More Assignments to Prep for Writing Your Memoir

More Assignments to Prep for Writing Your Memoir
Continuing with the syllabus we introduced in an earlier blog post for a college course in writing memoirs, we come to the next assignment—actually the next two assignments, since they both involve writing a biographical essay. These assignments will accomplish dual goals. First, they will give you practice in writing about someone else’s life before you attempt to write about your own. Second, you could very well end up including parts or all of these essays in your own memoir.
In both essays, you should choose someone you have known personally for a long time. The first essay will zoom in on the relationship you have with that person, who is likely to be a close relative or friend. Explain how your relationship has changed over time. You may find that you’re writing as much about yourself as about the subject of the essay, and that’s okay.
Select a different person for the second essay, which should more directly focus on the subject’s life. A grandparent is a great choice for this essay. Write 5-7 pages about the person as if you’re writing a classic biography. If the person is alive and accessible, you can interview him or her; you also can interview other people who have known the person. Through this exercise, you’ll discover that even a quiet life can make for interesting reading. It will help you to figure out what to write about yourself when you tackle your memoir.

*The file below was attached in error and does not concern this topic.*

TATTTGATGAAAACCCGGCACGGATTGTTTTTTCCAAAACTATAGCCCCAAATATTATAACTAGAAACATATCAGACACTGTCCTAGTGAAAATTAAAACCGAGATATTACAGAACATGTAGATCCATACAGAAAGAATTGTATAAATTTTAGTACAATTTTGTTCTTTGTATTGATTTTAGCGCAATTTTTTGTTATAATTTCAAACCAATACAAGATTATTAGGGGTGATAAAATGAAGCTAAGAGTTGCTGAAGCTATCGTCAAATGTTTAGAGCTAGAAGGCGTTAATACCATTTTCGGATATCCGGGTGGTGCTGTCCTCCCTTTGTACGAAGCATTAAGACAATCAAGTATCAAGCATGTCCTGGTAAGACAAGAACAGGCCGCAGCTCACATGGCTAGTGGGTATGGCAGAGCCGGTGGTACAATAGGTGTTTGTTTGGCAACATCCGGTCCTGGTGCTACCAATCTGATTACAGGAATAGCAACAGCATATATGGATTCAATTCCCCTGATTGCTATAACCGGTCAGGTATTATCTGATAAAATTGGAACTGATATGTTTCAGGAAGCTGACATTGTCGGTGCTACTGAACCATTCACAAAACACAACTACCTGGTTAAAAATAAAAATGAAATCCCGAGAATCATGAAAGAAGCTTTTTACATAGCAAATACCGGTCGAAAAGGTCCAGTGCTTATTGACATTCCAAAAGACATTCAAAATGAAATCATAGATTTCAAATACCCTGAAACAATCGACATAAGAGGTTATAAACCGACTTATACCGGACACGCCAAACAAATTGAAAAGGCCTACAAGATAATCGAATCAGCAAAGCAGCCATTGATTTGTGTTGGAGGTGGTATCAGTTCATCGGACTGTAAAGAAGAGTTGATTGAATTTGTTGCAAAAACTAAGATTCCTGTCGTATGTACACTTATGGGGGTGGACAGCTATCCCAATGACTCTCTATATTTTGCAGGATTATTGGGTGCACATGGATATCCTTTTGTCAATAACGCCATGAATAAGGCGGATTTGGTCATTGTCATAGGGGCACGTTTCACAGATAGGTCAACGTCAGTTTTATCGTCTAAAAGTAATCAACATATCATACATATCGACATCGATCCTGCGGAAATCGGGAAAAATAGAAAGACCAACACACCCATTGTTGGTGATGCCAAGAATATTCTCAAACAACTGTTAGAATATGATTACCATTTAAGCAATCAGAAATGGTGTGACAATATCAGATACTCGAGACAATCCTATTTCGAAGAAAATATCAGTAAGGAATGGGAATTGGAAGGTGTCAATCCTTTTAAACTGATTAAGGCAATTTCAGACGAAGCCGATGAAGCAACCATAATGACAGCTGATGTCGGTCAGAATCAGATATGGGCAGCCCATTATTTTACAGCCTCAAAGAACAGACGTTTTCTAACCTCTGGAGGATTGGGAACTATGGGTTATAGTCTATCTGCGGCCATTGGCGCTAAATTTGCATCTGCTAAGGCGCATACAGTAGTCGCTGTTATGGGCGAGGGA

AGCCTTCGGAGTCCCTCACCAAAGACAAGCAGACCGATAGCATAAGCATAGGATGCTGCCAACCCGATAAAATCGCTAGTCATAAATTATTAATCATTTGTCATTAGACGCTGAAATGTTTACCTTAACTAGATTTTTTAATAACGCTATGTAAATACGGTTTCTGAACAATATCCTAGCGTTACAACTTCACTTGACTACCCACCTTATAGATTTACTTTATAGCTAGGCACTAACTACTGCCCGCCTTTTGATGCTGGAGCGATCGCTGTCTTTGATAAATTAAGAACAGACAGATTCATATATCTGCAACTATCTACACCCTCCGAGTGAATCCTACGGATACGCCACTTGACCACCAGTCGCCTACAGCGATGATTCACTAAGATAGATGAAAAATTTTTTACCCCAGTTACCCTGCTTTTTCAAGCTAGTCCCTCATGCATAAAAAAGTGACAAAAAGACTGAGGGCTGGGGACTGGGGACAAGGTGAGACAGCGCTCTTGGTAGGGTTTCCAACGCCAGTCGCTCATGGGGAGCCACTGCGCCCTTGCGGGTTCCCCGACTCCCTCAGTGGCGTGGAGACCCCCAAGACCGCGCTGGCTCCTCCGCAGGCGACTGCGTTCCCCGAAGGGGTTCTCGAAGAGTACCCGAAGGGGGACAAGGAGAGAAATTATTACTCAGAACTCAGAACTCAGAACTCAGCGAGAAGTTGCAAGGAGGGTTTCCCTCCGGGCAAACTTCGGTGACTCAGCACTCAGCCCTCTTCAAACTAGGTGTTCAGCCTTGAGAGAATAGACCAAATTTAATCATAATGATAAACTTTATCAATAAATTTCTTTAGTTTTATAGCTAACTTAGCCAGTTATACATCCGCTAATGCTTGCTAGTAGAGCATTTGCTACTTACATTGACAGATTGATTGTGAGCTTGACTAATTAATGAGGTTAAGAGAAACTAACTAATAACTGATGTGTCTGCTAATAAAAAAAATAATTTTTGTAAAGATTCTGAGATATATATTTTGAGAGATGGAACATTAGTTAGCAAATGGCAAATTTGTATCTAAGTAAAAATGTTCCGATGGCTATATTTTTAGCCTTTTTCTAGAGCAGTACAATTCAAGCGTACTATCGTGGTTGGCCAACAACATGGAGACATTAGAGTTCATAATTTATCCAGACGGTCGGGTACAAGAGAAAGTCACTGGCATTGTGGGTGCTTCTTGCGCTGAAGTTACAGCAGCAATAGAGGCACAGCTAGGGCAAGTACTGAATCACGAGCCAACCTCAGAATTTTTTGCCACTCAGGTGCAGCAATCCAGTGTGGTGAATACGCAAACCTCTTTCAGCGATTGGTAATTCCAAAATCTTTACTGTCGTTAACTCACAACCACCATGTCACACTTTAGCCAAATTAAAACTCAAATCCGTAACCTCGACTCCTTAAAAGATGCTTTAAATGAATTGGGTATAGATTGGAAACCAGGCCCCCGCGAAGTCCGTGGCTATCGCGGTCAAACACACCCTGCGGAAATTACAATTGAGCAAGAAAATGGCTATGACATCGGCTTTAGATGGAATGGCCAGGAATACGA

Continuing with the syllabus we introduced in an earlier blog post for a college course in writing memoirs, we come to the next assignment—actually the next two assignments, since they both involve writing a biographical essay. These assignments will accomplish dual goals. First, they will give you practice in writing about someone else’s life before you attempt to write about your own. Second, you could very well end up including parts or all of these essays in your own memoir.

In both essays, you should choose someone you have known personally for a long time. The first essay will zoom in on the relationship you have with that person, who is likely to be a close relative or friend. Explain how your relationship has changed over time. You may find that you’re writing as much about yourself as about the subject of the essay, and that’s okay.

Select a different person for the second essay, which should more directly focus on the subject’s life. A grandparent is a great choice for this essay. Write 5-7 pages about the person as if you’re writing a classic biography. If the person is alive and accessible, you can interview him or her; you also can interview other people who have known the person. Through this exercise, you’ll discover that even a quiet life can make for interesting reading. It will help you to figure out what to write about yourself when you tackle your memoir.